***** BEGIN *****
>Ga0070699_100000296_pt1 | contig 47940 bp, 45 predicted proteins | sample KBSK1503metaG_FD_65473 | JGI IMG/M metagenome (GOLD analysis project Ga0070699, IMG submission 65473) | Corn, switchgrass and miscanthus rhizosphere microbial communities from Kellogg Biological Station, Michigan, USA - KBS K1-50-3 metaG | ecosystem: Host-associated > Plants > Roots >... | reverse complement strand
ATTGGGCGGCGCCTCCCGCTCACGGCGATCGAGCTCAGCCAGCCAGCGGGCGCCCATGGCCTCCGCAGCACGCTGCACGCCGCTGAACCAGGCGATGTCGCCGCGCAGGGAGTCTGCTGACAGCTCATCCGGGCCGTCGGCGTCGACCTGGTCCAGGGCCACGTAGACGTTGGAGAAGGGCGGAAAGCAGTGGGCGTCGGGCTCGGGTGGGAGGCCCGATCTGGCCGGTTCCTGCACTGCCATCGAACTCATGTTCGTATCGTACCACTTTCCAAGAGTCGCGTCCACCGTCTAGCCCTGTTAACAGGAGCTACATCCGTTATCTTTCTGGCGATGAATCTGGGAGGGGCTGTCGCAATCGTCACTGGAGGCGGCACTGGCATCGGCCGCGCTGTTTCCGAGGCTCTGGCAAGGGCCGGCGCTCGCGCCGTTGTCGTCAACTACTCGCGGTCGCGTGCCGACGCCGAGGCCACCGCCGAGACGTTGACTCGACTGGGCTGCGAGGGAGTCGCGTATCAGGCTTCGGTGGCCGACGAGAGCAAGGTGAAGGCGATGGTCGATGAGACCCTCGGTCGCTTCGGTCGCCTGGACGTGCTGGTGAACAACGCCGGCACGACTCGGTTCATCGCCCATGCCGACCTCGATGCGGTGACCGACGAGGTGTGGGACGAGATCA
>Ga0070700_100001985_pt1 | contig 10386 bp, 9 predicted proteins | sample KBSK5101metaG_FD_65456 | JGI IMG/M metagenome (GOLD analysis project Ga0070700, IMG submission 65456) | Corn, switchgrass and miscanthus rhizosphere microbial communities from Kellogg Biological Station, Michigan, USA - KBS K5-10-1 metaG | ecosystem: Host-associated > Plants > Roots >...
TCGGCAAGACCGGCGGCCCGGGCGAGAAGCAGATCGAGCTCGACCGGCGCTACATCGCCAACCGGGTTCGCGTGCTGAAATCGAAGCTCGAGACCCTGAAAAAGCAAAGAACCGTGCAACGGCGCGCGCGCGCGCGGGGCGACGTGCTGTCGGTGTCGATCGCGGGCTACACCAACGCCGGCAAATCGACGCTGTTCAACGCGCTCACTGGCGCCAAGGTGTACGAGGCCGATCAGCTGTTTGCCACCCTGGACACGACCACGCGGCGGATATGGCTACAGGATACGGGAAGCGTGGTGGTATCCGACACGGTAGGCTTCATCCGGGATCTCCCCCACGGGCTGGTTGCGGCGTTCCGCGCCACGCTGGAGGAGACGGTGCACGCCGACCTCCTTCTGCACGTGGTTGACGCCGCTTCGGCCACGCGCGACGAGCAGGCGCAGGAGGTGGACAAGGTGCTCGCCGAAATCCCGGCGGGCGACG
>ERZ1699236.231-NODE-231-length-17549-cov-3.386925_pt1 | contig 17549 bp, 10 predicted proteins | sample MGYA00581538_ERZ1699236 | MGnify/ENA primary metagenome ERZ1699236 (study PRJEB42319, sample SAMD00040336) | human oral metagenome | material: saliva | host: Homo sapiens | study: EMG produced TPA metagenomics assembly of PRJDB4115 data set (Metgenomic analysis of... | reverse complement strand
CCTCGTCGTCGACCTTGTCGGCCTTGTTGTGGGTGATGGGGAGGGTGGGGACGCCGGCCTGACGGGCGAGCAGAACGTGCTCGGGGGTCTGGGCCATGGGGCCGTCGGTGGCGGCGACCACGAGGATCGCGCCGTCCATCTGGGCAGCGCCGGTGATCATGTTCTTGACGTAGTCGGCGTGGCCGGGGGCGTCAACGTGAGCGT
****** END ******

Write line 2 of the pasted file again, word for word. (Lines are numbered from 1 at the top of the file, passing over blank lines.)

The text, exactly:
ATTGGGCGGCGCCTCCCGCTCACGGCGATCGAGCTCAGCCAGCCAGCGGGCGCCCATGGCCTCCGCAGCACGCTGCACGCCGCTGAACCAGGCGATGTCGCCGCGCAGGGAGTCTGCTGACAGCTCATCCGGGCCGTCGGCGTCGACCTGGTCCAGGGCCACGTAGACGTTGGAGAAGGGCGGAAAGCAGTGGGCGTCGGGCTCGGGTGGGAGGCCCGATCTGGCCGGTTCCTGCACTGCCATCGAACTCATGTTCGTATCGTACCACTTTCCAAGAGTCGCGTCCACCGTCTAGCCCTGTTAACAGGAGCTACATCCGTTATCTTTCTGGCGATGAATCTGGGAGGGGCTGTCGCAATCGTCACTGGAGGCGGCACTGGCATCGGCCGCGCTGTTTCCGAGGCTCTGGCAAGGGCCGGCGCTCGCGCCGTTGTCGTCAACTACTCGCGGTCGCGTGCCGACGCCGAGGCCACCGCCGAGACGTTGACTCGACTGGGCTGCGAGGGAGTCGCGTATCAGGCTTCGGTGGCCGACGAGAGCAAGGTGAAGGCGATGGTCGATGAGACCCTCGGTCGCTTCGGTCGCCTGGACGTGCTGGTGAACAACGCCGGCACGACTCGGTTCATCGCCCATGCCGACCTCGATGCGGTGACCGACGAGGTGTGGGACGAGATCA